Michael Barone noticed what is perhaps impolite to mention, viz. that the current Democratic leadership is really, really old (”Wily Old Dems take on Whippersnapper Republicans“).
The ages of the ranking Democrats on the Appropriations, Ways and Means, Education, Energy and Commerce, Financial Services, Foreign Affairs, and Judiciary committees are 70, 79, 65, 71, 70, 69, and 81. The three party leaders are 70, 71, and 70.
Of course, there is nothing wrong with that on its own. But he adds that their generation thinks of the country's business based on an outdated model that he calls “Big Unit America.” It is a country controlled by big government, big business, and big labor. We saw it in the 111th Congress. Huge stimulus package to move the economy. Prop up the unions with card check. One big health care insurance system to cover everyone (eventually).
It struck me, however, that this view is entirely out of step with this Internet formed, emerging generation who, in my Worldmag column, I call the iGeneration ("The Politics of the iGeneration").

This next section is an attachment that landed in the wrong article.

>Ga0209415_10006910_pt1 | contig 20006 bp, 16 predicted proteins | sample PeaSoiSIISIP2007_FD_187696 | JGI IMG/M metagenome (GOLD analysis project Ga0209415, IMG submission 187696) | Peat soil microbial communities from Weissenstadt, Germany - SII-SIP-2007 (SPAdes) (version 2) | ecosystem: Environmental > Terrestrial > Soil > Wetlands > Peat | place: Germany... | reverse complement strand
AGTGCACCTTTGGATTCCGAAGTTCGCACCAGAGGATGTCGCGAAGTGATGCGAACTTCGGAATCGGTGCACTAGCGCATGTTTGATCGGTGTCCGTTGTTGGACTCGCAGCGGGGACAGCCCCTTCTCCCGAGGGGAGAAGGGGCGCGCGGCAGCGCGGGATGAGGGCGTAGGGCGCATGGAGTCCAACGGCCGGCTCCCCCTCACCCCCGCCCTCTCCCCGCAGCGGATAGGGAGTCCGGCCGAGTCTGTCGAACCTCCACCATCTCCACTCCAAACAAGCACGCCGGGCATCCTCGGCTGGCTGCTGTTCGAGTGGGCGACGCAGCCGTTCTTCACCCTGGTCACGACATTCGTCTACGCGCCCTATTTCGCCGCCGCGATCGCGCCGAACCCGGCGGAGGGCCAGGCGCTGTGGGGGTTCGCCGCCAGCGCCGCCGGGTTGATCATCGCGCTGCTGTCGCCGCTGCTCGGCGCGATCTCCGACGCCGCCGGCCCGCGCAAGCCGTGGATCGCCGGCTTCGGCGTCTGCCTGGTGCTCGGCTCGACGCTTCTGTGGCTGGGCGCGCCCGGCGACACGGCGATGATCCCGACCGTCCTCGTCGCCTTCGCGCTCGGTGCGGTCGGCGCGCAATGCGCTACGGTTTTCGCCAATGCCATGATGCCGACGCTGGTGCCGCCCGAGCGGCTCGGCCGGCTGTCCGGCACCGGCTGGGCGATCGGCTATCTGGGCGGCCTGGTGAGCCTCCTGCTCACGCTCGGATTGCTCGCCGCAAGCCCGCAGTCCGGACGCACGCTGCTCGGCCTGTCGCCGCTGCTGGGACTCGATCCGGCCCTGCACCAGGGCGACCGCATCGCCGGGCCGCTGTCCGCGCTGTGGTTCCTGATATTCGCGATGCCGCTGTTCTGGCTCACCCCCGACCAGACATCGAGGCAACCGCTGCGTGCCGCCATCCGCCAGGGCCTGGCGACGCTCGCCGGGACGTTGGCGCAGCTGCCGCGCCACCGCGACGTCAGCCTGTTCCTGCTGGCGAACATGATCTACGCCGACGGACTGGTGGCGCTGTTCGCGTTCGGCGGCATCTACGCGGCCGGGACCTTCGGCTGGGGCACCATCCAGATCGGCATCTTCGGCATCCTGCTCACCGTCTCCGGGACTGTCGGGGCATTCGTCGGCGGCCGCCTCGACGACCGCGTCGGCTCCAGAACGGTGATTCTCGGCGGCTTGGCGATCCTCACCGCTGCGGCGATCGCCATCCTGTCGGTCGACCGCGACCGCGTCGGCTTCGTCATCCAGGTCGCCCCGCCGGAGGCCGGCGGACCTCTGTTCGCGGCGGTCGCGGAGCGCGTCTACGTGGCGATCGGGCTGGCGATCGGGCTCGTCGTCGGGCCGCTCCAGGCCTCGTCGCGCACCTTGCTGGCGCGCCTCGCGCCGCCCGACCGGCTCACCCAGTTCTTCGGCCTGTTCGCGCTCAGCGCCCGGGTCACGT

While it is true that younger voters are still breaking for the Democrats, as they grow up and put life and politics together they will find that the Big Unit view of the world is not theirs. The younger generation values personal control of their lives, and this priority is driven by technology. They have personal settings and privacy settings for everything. They are used to having My-this and My-that. Niche news and information sources on the Internet have replaced the big three networks of the 1970s. They are used to being heard (or at least thinking they’re being heard) through everything from blogs and comment threads to the widely publicized chatter of social network sites. Centralized, bossy, deaf bureaucracies will not be their thing. It’s not how they roll.
These are people who design their own Converse high-tops online before they buy them.
What will this young generation expect in place of centrally planned, centrally administered government health care, for example? It will be precisely what John McCain advocated (but tepidly, and explained poorly) during the 2008 election: consumer-driven health care.
See my 2008 post on it: "Hope for the Health Care Mess." That comes with links to Regina Herzlinger's three books on the subject.